Public Library of Science
1. The current business model for antibiotics is plagued by market failures and perverse incentives that both work against conservation efforts and provide insufficient rewards to drive the development of much-needed new treatments for resistant infection.
2. Many new incentive mechanisms have been proposed to realign incentives and support innovation and conservation over the long term. The most promising of these are based on the idea of delinking rewards from sales volume of the antibiotic — the notion of “delinkage.”
3. Some critical design issues for delinkage remain, such as how to secure access to badly needed new products when resistance renders existing treatments ineffective, an increasingly urgent global problem. The issue of global access to antibiotics is not sufficiently addressed de facto by a delinked mechanism, and, as such, it must be addressed explicitly through specific design features of new mechanisms, including defining the eligibility criteria for delinkage rewards and appropriate management of intellectual property.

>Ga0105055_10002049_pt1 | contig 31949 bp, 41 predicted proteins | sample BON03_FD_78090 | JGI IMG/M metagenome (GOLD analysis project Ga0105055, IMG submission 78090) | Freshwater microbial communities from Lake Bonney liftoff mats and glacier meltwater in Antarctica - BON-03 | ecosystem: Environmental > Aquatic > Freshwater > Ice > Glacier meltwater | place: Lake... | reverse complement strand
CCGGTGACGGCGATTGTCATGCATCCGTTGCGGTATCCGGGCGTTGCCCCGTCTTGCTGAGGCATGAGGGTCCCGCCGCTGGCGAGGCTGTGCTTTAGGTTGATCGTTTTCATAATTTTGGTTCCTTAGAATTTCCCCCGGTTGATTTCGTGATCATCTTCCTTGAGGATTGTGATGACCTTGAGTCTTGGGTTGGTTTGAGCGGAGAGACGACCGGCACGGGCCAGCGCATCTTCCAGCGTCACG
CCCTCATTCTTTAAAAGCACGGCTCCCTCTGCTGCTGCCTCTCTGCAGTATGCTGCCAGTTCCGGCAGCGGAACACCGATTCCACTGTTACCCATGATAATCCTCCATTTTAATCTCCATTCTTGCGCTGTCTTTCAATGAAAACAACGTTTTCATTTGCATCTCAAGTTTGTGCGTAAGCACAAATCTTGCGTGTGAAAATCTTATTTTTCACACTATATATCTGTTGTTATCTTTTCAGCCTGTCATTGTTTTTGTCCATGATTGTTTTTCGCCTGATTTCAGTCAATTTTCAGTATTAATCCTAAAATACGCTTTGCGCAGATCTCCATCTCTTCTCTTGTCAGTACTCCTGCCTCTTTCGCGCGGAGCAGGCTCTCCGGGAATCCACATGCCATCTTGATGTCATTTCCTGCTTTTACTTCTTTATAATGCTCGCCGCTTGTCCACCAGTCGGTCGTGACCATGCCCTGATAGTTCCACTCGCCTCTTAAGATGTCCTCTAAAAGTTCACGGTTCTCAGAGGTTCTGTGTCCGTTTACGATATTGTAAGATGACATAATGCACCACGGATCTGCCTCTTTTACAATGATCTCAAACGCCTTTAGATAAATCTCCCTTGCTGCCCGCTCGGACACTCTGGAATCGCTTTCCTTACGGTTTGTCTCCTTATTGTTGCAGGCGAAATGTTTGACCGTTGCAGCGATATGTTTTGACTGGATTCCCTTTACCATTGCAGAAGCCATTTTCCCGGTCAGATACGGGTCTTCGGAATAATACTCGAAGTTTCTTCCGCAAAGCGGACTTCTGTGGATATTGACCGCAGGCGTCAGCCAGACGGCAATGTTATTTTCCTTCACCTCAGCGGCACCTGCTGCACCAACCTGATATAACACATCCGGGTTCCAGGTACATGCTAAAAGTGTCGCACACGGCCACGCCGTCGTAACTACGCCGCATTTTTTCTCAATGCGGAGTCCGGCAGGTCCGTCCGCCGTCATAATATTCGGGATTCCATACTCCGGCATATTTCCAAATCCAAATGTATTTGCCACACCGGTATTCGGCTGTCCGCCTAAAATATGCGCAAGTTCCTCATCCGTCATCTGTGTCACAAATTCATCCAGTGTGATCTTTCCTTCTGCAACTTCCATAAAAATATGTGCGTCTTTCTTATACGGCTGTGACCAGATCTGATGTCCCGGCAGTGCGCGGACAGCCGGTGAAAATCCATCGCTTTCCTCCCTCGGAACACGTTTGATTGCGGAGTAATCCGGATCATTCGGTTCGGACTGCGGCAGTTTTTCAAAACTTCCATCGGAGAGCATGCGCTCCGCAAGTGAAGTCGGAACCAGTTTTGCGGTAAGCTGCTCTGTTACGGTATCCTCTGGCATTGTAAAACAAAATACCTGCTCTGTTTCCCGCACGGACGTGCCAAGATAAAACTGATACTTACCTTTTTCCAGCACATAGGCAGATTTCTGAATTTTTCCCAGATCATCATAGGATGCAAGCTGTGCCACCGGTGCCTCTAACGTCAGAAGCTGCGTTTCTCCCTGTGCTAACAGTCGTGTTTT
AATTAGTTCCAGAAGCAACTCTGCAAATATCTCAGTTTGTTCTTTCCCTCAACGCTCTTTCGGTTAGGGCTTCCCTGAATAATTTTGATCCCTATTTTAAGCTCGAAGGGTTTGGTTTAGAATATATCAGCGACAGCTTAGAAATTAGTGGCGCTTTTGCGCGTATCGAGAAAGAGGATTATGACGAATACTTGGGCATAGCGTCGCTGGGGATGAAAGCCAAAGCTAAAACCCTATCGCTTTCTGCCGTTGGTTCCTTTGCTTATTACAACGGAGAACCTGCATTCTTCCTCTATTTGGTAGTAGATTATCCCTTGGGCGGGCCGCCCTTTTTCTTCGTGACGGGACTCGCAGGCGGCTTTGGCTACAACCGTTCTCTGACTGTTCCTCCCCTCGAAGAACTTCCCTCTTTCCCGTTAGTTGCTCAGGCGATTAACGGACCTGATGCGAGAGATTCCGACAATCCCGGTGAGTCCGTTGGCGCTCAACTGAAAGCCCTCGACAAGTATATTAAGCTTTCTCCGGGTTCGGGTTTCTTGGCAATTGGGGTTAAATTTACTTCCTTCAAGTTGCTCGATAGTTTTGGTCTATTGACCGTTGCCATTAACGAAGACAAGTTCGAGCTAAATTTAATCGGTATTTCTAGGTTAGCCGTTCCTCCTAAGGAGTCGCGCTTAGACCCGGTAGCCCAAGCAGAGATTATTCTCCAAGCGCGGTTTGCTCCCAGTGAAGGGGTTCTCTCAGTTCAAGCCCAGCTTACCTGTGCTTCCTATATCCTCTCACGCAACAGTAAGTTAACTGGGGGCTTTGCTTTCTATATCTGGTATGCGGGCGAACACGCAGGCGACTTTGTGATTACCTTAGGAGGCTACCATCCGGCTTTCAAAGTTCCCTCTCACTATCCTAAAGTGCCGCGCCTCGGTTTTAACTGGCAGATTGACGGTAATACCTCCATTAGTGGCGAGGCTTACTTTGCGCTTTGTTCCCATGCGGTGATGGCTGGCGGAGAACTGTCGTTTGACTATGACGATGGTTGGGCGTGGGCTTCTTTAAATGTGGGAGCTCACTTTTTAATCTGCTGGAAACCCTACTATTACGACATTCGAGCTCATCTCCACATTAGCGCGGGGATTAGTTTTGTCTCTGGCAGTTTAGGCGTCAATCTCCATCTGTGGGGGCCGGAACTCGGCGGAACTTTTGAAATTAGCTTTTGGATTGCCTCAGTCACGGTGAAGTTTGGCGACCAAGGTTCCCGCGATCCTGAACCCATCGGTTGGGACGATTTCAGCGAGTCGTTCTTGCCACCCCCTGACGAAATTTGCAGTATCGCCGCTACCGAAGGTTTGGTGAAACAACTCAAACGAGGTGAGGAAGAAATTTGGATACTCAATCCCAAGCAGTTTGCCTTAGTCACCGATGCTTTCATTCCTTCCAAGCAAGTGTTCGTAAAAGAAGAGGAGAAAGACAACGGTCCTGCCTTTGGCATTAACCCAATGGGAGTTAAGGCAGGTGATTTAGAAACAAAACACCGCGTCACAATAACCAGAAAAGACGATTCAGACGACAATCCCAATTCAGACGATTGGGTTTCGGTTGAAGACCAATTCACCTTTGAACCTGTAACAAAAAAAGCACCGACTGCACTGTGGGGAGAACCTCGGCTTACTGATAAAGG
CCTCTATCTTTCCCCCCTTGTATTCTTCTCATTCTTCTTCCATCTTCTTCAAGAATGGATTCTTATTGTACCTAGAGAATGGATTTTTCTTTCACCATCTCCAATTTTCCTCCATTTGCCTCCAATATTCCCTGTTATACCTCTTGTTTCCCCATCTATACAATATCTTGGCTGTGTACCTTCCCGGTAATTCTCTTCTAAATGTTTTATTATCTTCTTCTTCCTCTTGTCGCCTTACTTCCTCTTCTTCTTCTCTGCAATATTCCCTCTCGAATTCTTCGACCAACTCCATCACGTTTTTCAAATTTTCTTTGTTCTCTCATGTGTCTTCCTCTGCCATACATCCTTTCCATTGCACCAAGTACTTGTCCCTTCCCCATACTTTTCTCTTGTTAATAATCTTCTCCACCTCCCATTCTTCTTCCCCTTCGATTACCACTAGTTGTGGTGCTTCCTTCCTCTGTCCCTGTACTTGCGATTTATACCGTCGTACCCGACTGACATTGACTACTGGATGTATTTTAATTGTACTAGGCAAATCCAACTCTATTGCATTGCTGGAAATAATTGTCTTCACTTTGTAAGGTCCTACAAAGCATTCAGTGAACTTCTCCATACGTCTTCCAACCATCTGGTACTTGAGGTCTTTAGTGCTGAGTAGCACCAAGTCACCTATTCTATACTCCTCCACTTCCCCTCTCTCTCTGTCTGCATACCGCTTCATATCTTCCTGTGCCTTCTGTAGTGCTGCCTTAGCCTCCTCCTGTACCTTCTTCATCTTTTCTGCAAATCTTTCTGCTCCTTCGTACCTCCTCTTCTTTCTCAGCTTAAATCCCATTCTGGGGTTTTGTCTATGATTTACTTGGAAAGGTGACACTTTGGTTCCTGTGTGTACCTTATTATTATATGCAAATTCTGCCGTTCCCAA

4. The idea of establishing a new business model to drive antibiotic development and improve conservation currently has the world’s attention. We must now work quickly to examine the remaining design questions to address this major public health concern for the longer term.
Kevin Outterson, Unni Gopinathan, Charles Clift, Anthony So, Chantal Morel & John-Arne Røttingen,
Delinking Investment in Antibiotic Research and Development from Sales Revenues: The Challenges of Transforming a Promising Idea into Reality
Available at: https://scholarship.law.bu.edu/faculty_scholarship/409